disorderly conduct after Brockway made an obscene gesture at Milazzo.
Before the court is a motion by Milazzo to dismiss pursuant to Fed. R. Civ. P. 12(b)(6).
Also named as a defendant is Jim R. Shepherd, a police officer employed by the Luzerne Police department. A separate motion to dismiss was filed by Shepherd, but will not be addressed in this memorandum and order as counsel for plaintiff has indicated to the court that Brockway and Shepherd have agreed to settle the matter. The motion to dismiss filed by Shepherd will be denied as moot. However, based on the settlement and because we grant Milazzo's motion to dismiss, the complaint will be dismissed in its entirety.
I. STANDARD OF REVIEW
A motion to dismiss under Fed. R. Civ. P. 12(b)(6) admits the well pleaded allegations of the complaint, but denies their legal sufficiency. Hospital Building Co. v. Trustees of the Rex Hospital, 425 U.S. 738, 740, 48 L. Ed. 2d 338, 96 S. Ct. 1848 (1976). "It is the settled rule that 'a complaint should not be dismissed for failure to state a claim unless it appears beyond doubt that the plaintiff can prove no set of facts in support of his claim which would entitle him to relief.'" Leone v. Aetna Casualty & Surety Co., 599 F.2d 566, 567 (3d Cir. 1979) (quoting Conley v. Gibson, 355 U.S. 41, 45-46, 2 L. Ed. 2d 80, 78 S. Ct. 99, (1957)). The complaint must be read in a light most favorable to the plaintiff with every doubt resolved in plaintiff's favor. In re Arthur Treacher's Franchisee Litigation, 92 F.R.D. 398, 422 (E.D. Pa. 1981).
II. STATEMENT OF FACTS
The facts recited herein are limited to those which relate to defendant Milazzo, as the facts with respect to defendant Shepherd are immaterial for present purposes.
On January 14, 1996, Brockway, while a passenger in a car, gestured at Milazzo with his middle finger (no explanation for such conduct is provided). Milazzo made a vehicle stop, arrested Brockway, and charged him with disorderly conduct in violation of 18 Pa. Cons. Stat. Ann. § 5503(a)(3). Other charges against Brockway were withdrawn by Milazzo at a preliminary hearing. The charge of disorderly conduct was "waived" to the Court of Common Pleas without a finding of probable cause. On June 24, 1996, the Luzerne County District Attorney's Office "nolle prossed" (dismissed) all charges against Brockway.
According to Brockway, the gesture which he made at Milazzo is not proscribed by Pennsylvania law, so that there was no probable cause either for the initial stop or for the subsequent arrest. Milazzo moves to dismiss because: (1) a gesture like that made by Brockway violates § 5503(a)(3); and (2) the doctrine of qualified immunity bars recovery.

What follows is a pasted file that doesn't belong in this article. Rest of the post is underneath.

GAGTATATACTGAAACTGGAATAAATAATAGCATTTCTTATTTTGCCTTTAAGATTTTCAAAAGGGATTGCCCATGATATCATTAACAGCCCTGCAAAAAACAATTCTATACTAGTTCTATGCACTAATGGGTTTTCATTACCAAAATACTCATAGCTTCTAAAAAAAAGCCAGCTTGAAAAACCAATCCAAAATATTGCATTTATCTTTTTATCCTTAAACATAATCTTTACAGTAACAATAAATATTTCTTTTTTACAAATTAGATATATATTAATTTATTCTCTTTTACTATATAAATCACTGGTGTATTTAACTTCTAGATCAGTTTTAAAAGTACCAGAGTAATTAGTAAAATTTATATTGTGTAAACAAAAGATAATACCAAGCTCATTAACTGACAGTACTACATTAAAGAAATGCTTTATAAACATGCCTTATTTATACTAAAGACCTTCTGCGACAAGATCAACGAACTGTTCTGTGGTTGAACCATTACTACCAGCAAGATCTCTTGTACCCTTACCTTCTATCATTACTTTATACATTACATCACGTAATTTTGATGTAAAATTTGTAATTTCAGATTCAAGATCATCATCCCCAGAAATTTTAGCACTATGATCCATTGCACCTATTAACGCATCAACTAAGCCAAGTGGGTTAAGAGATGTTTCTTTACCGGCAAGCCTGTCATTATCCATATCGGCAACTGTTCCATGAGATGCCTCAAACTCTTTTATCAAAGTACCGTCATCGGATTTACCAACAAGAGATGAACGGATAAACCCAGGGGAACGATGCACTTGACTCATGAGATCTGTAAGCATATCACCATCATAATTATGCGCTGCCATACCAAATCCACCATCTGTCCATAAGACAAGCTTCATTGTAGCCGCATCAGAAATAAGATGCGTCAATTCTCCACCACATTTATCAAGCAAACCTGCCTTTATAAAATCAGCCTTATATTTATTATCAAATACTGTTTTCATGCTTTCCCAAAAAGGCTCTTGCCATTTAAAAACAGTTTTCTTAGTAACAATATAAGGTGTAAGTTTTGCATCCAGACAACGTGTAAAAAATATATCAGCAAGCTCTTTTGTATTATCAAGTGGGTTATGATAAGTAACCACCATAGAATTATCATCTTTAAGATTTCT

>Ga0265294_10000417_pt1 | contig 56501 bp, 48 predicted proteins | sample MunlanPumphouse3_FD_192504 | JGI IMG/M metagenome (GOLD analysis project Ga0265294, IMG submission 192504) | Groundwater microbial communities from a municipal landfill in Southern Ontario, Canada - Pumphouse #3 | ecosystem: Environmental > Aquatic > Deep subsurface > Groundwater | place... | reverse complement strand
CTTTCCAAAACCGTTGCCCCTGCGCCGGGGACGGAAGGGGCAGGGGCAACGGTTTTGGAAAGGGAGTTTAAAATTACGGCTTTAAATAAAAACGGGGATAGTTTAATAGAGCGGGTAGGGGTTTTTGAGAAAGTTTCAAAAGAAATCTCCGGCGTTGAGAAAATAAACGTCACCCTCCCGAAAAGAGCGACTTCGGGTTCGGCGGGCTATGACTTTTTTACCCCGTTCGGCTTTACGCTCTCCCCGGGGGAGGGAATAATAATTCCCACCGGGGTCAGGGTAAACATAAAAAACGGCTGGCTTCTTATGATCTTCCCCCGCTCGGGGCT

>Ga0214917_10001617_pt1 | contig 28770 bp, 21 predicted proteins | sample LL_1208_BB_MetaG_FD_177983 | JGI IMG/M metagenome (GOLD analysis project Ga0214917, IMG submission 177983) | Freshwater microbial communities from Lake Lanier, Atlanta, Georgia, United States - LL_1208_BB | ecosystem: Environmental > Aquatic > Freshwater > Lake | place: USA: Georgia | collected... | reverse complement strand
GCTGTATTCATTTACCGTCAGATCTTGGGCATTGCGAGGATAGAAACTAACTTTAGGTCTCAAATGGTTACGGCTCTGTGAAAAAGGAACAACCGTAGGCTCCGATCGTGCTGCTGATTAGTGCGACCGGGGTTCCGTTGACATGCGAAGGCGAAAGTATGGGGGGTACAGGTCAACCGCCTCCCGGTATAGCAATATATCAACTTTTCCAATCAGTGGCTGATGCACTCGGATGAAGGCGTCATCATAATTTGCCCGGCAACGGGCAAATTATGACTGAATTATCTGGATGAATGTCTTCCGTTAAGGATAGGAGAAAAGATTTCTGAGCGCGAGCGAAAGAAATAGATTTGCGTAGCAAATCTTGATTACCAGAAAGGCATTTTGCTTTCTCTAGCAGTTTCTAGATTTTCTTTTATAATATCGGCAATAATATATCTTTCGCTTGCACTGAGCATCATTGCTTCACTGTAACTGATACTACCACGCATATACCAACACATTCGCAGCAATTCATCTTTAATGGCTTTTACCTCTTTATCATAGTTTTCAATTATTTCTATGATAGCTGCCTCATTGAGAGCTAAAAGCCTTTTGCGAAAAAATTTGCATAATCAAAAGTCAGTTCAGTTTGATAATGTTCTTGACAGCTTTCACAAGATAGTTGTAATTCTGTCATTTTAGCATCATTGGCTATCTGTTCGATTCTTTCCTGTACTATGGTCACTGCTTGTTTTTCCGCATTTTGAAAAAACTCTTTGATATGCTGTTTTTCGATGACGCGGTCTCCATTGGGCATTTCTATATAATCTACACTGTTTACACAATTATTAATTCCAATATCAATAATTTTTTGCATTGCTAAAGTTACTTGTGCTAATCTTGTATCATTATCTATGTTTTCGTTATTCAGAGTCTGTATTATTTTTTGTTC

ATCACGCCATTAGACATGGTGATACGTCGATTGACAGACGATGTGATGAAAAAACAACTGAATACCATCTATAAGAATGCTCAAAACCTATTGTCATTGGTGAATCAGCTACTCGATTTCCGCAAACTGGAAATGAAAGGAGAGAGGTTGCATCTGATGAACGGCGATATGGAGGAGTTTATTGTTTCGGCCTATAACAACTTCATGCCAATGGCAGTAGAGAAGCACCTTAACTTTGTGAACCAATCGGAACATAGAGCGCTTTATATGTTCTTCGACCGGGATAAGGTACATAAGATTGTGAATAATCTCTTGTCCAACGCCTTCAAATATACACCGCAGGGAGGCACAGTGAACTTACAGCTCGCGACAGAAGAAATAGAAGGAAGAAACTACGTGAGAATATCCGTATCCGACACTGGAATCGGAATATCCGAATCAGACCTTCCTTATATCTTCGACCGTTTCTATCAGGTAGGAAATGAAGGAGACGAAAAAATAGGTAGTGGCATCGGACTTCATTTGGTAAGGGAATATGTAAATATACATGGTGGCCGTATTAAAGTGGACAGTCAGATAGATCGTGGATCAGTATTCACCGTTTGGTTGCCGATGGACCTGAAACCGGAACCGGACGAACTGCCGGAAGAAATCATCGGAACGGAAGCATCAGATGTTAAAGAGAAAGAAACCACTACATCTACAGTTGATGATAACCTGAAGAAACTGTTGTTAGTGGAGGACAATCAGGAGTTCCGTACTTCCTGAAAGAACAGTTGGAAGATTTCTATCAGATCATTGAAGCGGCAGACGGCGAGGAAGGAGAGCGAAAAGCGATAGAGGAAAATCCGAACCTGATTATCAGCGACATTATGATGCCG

III. QUALIFIED IMMUNITY
A defendant is entitled to qualified immunity from a claim of a violation of a constitutional right if the right was not clearly established at the time of the alleged deprivation and the contours of the right are sufficiently clear that a reasonable official would understand that what he or she is doing violates that right. In re City of Philadelphia Litigation, 49 F.3d 945, 961 (3d Cir. 1995) (quoting Harlow v. Fitzgerald, 457 U.S. 800, 818, 73 L. Ed. 2d 396, 102 S. Ct. 2727 (1982)), cert. denied, 116 S. Ct. 176 (1995). The doctrine of qualified immunity protects public officials so that they may perform discretionary duties in a swift and firm manner. Id. at 960-961 (quoting Harlow at 807; Scheuer v. Rhodes, 416 U.S. 232, 246, 40 L. Ed. 2d 90, 94 S. Ct. 1683 (1974)). The determination of whether qualified immunity applies should be made as early in the litigation as possible to spare a public official/defendant who properly raises the defense from the time and expense of defending a suit on the merits. Id. at 961 (quoting Siegert v. Gilley, 500 U.S. 226, 232, 114 L. Ed. 2d 277, 111 S. Ct. 1789 (1991)).
Furthermore, for there to be liability, the right alleged to have been violated "must have been 'clearly established' in a more particularized, and hence more relevant, sense." Anderson v. Creighton, 483 U.S. 635, 640, 107 S. Ct. 3034, 3039, 97 L. Ed. 2d 523 (1987). While the abstract right to be free from unreasonable seizure clearly is established, for qualified immunity purposes the right must be considered on a more specific level: "the contours of the right must be sufficiently clear that a reasonable official would understand that what he is doing violates that right." Id.